When taken for a short time, corticosteroids do not usually have many side effects. Some people experience mood changes or difficulty sleeping while taking corticosteroids. You can reduce the risk of these effects by taking corticosteroids in the morning.


Colchicine can cause nausea, vomiting or diarrhoea during treatment for acute gout. You can reduce your chance of experiencing these side effects by taking colchicine with food, before bed or by eating small meals frequently.

If you experience these symptoms while taking colchicine for acute gout, you should stop the medicine and see your doctor.

Xanthine oxidase inhibitors

These medicines can cause nausea or vomiting. Rarely, they can cause a skin rash or flaky skin. If you develop a rash, stop the medicine and see your doctor straight away.

Uricosuric medicines

These medicines can be very effective for people who can’t take xanthine oxidase inhibitors. However, they may increase your chance of developing kidney stones. If you have a history of kidney stones, check with your doctor if uricosuric medicines are suitable for you.

You can reduce your chance of developing kidney stones while taking this medicine by drinking more water.

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How long do I need to take medicine for gout?

If you are taking medicine to lower uric acid, you need to take it every day, whether you are having an attack or not.

When should I see my doctor?

You should see your doctor if you experience symptoms of gout. You can discuss with your doctor the best treatment options and whether you should start a medicine to prevent recurrence.

Treatment is important to reduce gout attacks and avoid permanent joint damage.

However, as all medicines have side effects, discuss your options with your doctor by asking:

  • What are the benefits of gout medicines?
  • What are the risks of this medicine?
  • What are the side effects?

Always let your doctor or pharmacist know what medicines you are taking, to avoid interactions. Always let your doctor and pharmacist know if you're taking any other medicines (or complementary therapies) so that they can check for any interactions between the medicines. It is important you check before you stop or change the dose of any of your medicines.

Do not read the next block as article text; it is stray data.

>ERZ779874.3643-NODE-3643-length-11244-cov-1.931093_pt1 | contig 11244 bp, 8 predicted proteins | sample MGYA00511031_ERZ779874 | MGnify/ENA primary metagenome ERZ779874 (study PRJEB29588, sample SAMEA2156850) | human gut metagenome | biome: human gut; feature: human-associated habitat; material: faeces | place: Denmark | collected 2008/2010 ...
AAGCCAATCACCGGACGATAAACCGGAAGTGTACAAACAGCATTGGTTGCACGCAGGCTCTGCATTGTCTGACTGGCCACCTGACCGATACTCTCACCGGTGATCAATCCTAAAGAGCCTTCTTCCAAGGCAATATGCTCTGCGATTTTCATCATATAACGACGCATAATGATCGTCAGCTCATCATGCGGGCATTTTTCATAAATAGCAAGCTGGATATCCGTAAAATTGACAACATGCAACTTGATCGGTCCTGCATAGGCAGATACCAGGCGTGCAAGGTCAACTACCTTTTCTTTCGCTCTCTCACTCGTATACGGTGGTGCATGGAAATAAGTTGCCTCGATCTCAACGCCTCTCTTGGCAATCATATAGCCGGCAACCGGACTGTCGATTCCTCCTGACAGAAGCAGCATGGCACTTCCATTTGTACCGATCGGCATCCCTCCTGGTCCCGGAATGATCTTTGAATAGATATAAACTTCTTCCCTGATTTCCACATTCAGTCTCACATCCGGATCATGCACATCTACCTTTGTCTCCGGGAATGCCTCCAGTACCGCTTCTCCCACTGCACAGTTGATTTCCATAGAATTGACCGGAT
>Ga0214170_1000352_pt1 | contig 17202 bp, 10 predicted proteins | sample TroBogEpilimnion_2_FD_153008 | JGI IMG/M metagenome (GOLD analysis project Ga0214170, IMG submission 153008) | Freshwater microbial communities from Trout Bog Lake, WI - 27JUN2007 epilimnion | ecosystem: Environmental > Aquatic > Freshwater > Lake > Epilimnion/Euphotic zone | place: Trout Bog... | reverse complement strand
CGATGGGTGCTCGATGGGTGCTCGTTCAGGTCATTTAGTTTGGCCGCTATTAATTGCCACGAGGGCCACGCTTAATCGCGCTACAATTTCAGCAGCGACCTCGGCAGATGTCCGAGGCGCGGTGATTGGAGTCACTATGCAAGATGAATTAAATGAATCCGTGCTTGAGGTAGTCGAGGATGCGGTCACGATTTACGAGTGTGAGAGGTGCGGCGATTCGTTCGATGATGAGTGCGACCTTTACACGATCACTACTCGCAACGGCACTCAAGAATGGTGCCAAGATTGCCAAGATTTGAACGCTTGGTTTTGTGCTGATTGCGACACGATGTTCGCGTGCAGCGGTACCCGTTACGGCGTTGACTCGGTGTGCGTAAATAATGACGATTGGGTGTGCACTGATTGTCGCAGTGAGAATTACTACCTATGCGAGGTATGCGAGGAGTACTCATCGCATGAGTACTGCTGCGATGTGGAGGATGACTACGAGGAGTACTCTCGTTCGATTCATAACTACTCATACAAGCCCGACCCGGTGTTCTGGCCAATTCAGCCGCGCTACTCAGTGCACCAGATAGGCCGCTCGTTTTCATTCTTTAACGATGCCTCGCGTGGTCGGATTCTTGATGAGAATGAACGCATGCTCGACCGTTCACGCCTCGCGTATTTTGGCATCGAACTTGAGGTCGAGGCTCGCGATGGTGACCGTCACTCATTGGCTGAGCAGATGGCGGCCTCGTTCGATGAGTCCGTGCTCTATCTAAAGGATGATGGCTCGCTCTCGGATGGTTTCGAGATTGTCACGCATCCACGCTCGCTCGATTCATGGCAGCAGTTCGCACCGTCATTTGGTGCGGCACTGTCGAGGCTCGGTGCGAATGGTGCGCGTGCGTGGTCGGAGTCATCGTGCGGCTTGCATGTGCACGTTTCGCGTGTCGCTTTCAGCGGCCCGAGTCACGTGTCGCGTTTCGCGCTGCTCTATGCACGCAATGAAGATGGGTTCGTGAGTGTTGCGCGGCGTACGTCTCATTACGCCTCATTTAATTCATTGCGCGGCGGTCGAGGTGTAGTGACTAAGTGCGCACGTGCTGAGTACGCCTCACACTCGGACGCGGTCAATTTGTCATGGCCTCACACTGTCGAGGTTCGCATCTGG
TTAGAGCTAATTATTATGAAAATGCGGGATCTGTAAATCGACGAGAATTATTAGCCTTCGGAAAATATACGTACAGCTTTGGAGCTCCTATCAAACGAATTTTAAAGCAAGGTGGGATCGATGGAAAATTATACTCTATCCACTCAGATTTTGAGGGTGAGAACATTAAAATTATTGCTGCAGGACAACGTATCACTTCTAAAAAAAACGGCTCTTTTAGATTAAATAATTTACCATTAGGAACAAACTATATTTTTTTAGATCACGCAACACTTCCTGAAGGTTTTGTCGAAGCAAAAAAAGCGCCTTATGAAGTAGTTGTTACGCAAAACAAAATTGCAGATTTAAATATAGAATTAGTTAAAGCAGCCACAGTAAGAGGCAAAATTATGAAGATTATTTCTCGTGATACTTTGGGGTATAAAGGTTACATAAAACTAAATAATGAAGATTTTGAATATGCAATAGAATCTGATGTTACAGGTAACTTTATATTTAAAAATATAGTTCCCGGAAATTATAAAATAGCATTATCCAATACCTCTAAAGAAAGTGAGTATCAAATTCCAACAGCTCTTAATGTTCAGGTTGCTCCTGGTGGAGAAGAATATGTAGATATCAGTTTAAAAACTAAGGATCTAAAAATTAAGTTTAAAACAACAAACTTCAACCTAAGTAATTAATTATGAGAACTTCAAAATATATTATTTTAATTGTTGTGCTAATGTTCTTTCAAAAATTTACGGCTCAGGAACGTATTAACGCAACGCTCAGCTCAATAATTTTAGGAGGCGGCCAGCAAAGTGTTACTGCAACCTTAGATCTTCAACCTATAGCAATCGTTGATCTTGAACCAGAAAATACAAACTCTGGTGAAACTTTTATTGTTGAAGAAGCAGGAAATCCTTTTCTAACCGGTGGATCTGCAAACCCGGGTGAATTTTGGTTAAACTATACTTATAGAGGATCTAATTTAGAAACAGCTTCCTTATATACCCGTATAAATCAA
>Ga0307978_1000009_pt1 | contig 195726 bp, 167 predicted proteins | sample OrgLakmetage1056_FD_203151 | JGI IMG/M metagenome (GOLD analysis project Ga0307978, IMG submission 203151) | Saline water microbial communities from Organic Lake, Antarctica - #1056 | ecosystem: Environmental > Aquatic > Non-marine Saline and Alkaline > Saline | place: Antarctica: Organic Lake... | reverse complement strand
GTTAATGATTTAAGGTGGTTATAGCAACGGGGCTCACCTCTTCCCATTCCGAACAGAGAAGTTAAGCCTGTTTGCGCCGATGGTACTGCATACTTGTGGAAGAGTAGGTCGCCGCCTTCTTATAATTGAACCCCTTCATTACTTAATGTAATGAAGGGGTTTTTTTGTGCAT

ASK YOUR DOCTOR — Preparing for an appointment? Use the Question Builder for general tips on what to ask your GP or specialist.

CHECK YOUR SYMPTOMS — Use the Symptom Checker and find out if you need to seek medical help.

Looking for more medicine information?

healthdirect’s medicines section allows you to search for medicines by brand name or active ingredient. It provides useful information about medicines such as their use, whether they are available on the Pharmaceutical Benefits Scheme and product recalls.

Resources and support

  • If you are concerned about the effects of your medicine, talk to your doctor, pharmacist or other health practitioner, or call healthdirect on 1800 022 222 at any time to speak to a registered nurse (known as NURSE-ON-CALL in Victoria).
  • You can find out more about your medicine by reading the Consumer Medicine Information (CMI)
  • Call 1300 MEDICINE (1300 633 424) to speak with a pharmacist who can answer your questions about medicines.
  • Arthritis Australia has information about medicines used for gout and other joint conditions or call the Arthritis Infoline on 1800 011 041.
  • Call the Musculoskeletal Australia Help Line on 1800 263 265 to speak with a nurse about gout. Available weekdays 9am-5pm (excluding public holidays).
  • Find an accredited practising dietitian on the Dietitians Australiawebsite or by using the healthdirect service finder.

Learn more here about the development and quality assurance of healthdirect content.

Last reviewed: February 2023